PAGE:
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Paul Ryan
Speaker of the House Paul Ryan, R-Wis., conducts a presentation in the House studio of the American Health Care Act, the GOP's plan to repeal and replace the Affordable Care Act, March 9, 2017.  Tom Williams—CQ-Roll Call,Inc.

Republican Health Care Plan Struggles to Gain Traction Within Party

(WASHINGTON) — Pulling in different directions, Republicans are striving to get traction for a health care overhaul in danger of being dragged down by intra-party differences.

Some GOP governors weighed in Thursday evening in a letter to congressional leaders saying the House bill gives them almost no new flexibility and lacks sufficient resources to protect the vulnerable. It landed as Republican moderates and conservatives in the House remained split, and senators expressed reservations. Democrats are united in fierce opposition.

President Donald Trump, whose administration initially embraced the House health care bill, has lately called it "very preliminary," adding that "we will take care of our people or I'm not signing it."

On Friday morning, Health and Human Services Secretary Tom Price is scheduled to meet with the restive House Republican caucus.

Although the House bill has cleared three committees, some lawmakers can visualize scenarios where things come apart. Rep. Bill Flores, R-Texas, said it's important to get the legislation passed before Congress leaves for a two-week spring recess next month.

"That's never healthy to let something sit out there too long because pretty soon you have a carcass left," he said.

The House bill — called the American Health Care Act — would repeal major elements of former President Barack Obama's law, create a new, leaner system of tax credits for health insurance, and cap future federal spending on Medicaid for low-income people. It would also reverse tax increases on wealth Americans used to finance Obama's Affordable Care Act.

Critics say it would make health insurance more expensive for individuals, especially older adults and those with modest incomes. An analysis by the nonpartisan Congressional Budget Office found 24 million people would lose their health insurance over a decade though the bill would also reduce the deficit.

In the Senate, meanwhile, Susan Collins, R-Maine, told the Portland Press Herald, "This is not a bill I could support in its current form." She joins Kentucky's Rand Paul and Utah's Mike Lee in opposing the legislation, while other Republicans, including Tom Cotton of Arkansas and Ted Cruz of Texas, have expressed deep misgivings. Collins' opposition leaves the bill short of the support it needs in the Senate unless it changes, since GOP leaders can only lose two votes.

In another warning signal, four GOP governors wrote congressional leaders Thursday saying the bill's approach to Medicaid would not work for states. Medicaid covers more than 70 million people, and its future is expected to be a central issue in the Senate.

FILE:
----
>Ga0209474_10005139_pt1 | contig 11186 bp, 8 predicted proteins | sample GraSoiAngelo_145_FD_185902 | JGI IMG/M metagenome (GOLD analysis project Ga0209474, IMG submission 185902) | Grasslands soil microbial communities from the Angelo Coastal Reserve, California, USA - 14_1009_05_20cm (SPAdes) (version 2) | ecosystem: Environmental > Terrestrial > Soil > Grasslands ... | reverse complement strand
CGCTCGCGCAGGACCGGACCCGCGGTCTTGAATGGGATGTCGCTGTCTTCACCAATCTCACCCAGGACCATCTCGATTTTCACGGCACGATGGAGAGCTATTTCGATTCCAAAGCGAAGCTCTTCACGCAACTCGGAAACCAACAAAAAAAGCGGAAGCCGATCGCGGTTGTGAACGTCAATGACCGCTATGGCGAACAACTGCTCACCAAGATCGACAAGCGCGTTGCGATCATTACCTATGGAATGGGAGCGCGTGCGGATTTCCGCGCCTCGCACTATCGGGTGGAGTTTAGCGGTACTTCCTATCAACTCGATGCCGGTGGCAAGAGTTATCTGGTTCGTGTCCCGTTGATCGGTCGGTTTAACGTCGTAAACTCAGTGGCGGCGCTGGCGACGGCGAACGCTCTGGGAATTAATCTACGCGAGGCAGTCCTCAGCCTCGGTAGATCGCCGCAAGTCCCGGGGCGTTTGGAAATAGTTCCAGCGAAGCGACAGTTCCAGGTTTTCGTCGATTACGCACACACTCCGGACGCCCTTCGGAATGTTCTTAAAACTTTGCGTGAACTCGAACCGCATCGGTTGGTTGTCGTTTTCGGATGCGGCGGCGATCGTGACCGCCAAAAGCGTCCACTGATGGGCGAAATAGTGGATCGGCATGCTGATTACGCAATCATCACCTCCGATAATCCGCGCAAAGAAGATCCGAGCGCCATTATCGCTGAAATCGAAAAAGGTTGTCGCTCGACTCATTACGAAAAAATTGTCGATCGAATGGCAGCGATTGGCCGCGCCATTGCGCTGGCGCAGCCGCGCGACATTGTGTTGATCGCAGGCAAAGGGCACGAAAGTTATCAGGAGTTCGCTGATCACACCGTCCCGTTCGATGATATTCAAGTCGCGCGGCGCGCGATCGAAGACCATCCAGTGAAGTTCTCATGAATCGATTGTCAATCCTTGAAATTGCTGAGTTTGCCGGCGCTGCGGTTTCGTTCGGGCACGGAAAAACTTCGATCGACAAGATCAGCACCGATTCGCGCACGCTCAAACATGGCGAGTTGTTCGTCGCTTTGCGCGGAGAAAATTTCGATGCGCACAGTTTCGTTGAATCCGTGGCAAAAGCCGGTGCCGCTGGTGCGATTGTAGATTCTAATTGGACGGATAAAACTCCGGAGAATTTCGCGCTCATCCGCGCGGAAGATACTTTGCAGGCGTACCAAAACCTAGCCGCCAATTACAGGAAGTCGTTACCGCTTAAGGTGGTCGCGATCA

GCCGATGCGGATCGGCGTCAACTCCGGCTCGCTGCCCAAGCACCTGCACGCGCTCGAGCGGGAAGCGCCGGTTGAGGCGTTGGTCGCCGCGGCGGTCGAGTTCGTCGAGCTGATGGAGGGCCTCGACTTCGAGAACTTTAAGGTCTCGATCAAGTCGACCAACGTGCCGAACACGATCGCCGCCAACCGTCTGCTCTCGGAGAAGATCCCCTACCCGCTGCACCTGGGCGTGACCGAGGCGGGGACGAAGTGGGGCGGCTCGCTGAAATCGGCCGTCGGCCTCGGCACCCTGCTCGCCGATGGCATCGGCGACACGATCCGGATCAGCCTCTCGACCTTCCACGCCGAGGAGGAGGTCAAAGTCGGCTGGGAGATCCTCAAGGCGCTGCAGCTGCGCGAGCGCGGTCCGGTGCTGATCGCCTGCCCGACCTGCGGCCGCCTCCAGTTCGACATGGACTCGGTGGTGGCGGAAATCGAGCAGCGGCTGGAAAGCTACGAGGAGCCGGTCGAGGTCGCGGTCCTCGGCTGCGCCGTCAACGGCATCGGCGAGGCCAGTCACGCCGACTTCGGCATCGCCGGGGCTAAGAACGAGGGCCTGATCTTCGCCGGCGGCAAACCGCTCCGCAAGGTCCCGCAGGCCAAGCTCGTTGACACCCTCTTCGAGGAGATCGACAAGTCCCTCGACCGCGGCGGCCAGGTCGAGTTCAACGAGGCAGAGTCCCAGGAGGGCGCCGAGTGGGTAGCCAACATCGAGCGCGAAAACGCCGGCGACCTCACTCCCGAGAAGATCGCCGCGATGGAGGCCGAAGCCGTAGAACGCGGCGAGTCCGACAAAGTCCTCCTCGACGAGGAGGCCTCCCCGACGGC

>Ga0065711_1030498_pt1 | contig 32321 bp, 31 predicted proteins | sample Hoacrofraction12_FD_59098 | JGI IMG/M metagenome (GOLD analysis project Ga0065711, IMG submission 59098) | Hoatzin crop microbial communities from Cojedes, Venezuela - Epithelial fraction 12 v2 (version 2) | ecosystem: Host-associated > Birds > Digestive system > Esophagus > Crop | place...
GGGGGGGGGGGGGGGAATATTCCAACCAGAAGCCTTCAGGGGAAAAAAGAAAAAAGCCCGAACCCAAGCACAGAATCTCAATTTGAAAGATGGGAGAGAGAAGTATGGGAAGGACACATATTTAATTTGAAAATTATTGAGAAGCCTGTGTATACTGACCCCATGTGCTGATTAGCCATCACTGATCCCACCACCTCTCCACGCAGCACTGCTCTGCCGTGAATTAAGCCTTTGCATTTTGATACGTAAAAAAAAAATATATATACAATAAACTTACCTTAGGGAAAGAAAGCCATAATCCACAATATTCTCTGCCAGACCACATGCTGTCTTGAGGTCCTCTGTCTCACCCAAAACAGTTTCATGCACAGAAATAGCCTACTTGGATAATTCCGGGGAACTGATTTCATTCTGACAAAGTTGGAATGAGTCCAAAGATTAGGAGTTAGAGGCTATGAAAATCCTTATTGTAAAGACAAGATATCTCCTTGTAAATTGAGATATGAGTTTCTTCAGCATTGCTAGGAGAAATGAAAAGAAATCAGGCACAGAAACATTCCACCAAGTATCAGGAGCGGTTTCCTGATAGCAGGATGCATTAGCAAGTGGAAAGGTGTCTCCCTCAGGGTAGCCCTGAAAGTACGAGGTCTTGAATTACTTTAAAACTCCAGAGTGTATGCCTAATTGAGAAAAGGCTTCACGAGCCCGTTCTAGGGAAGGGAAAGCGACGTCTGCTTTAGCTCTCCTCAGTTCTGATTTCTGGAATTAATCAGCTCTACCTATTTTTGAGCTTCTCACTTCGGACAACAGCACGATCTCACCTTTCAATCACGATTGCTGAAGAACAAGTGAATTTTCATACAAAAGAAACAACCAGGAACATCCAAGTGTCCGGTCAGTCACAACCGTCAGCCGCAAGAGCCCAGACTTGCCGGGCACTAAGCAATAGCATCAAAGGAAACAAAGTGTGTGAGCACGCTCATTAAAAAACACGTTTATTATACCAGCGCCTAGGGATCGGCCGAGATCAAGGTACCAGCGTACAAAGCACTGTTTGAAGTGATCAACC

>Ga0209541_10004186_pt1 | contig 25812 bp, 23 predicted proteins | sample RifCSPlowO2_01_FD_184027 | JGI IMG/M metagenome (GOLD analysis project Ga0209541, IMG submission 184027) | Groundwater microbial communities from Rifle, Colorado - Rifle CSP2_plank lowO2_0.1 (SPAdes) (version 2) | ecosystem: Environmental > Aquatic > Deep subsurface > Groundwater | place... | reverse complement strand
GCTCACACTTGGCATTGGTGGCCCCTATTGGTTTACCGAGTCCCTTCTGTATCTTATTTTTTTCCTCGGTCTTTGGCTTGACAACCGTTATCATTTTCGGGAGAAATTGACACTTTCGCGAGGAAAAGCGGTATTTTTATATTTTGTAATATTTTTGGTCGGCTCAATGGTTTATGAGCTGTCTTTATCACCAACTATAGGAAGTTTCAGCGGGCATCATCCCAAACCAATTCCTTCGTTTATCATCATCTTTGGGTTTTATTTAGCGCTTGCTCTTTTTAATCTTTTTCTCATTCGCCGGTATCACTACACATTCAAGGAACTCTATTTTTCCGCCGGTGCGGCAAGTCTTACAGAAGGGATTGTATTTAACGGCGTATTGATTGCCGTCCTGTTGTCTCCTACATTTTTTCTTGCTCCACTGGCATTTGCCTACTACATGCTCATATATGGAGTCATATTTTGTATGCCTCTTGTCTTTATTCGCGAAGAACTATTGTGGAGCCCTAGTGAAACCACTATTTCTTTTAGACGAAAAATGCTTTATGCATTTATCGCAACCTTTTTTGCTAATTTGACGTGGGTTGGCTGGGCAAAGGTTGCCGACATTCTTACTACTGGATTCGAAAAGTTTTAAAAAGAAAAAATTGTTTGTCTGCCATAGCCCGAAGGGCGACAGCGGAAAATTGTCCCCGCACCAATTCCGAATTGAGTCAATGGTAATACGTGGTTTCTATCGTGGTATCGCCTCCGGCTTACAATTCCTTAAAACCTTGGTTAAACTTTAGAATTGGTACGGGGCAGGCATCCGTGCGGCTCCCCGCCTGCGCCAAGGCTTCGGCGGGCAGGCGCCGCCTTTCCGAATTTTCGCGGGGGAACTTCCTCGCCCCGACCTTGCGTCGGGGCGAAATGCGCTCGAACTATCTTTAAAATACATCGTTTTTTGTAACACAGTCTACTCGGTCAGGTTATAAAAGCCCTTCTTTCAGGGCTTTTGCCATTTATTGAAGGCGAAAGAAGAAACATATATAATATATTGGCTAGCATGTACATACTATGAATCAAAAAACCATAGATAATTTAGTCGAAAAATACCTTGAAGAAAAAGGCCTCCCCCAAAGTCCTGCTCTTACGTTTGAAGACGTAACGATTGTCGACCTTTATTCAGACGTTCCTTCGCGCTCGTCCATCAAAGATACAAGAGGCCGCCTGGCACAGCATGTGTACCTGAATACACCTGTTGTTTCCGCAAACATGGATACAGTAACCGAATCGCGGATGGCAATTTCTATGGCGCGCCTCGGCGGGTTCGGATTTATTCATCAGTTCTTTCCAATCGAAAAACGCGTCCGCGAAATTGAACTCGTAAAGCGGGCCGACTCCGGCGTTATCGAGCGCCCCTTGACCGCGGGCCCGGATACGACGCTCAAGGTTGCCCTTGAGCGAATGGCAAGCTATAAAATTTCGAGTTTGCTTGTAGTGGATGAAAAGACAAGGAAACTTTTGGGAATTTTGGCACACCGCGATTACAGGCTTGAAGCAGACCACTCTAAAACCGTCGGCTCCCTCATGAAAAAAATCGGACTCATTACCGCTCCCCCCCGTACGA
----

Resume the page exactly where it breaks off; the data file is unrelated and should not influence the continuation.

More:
"It provides almost no new flexibility for states, does not ensure the resources necessary to make sure no one is left out, and shifts significant new costs to states," wrote Govs. John Kasich of Ohio, Rick Snyder of Michigan, Brian Sandoval of Nevada, and Asa Hutchinson of Arkansas.

Saying they represent most GOP governors, the four submitted a nine-page proposal that gives states more options to overhaul Medicaid and modifies the shift to federal spending limits envisioned by the House. The governors said they support the goal of repealing "Obamacare" but want to avoid collateral damage.

Despite open turmoil, House Speaker Paul Ryan tried to strike an optimistic tone as he addressed reporters Thursday for his weekly press briefing.

"We feel like we're making great strides and great progress on getting a bill that can pass," Ryan said. A White House official said the plan is for a House floor vote next Thursday — the seven-year anniversary of the Obama law.

But Ryan did not commit to a timetable for passage, and he's acknowledged that the bill needs changes to pass. Only last week, Ryan was pledging action sometime next week by the House Rules Committee — the precursor to a floor vote — and confidently predicting the bill would have the votes to pass.

Instead, Ryan spent part of his news conference disputing suggestions that he and Trump are at odds over the health bill, rumblings that originate with Ryan's very reluctant support for Trump during the presidential campaign.

"There is no intrigue, palace intrigue, divisions between the principals ... there really is no schism whatsoever," Ryan insisted. "I'm excited at the fact that we have a president who likes closing deals."

But some conservatives, having ousted the last House speaker, were beginning to grumble openly about Ryan's leadership.

By many accounts Trump has been closely involved in negotiations on the health bill, including calling Budget Committee members ahead of Thursday's vote. He is seen as focused on delivering his "repeal and replace" promise but flexible on the fine print.

Failing to pass a bill while his party controls both the House and Senate would be a devastating blow to his party and the premise of his presidency — that he was a dealmaker the country needed.

Associated Press writers Ken Thomas and Erica Werner contributed.

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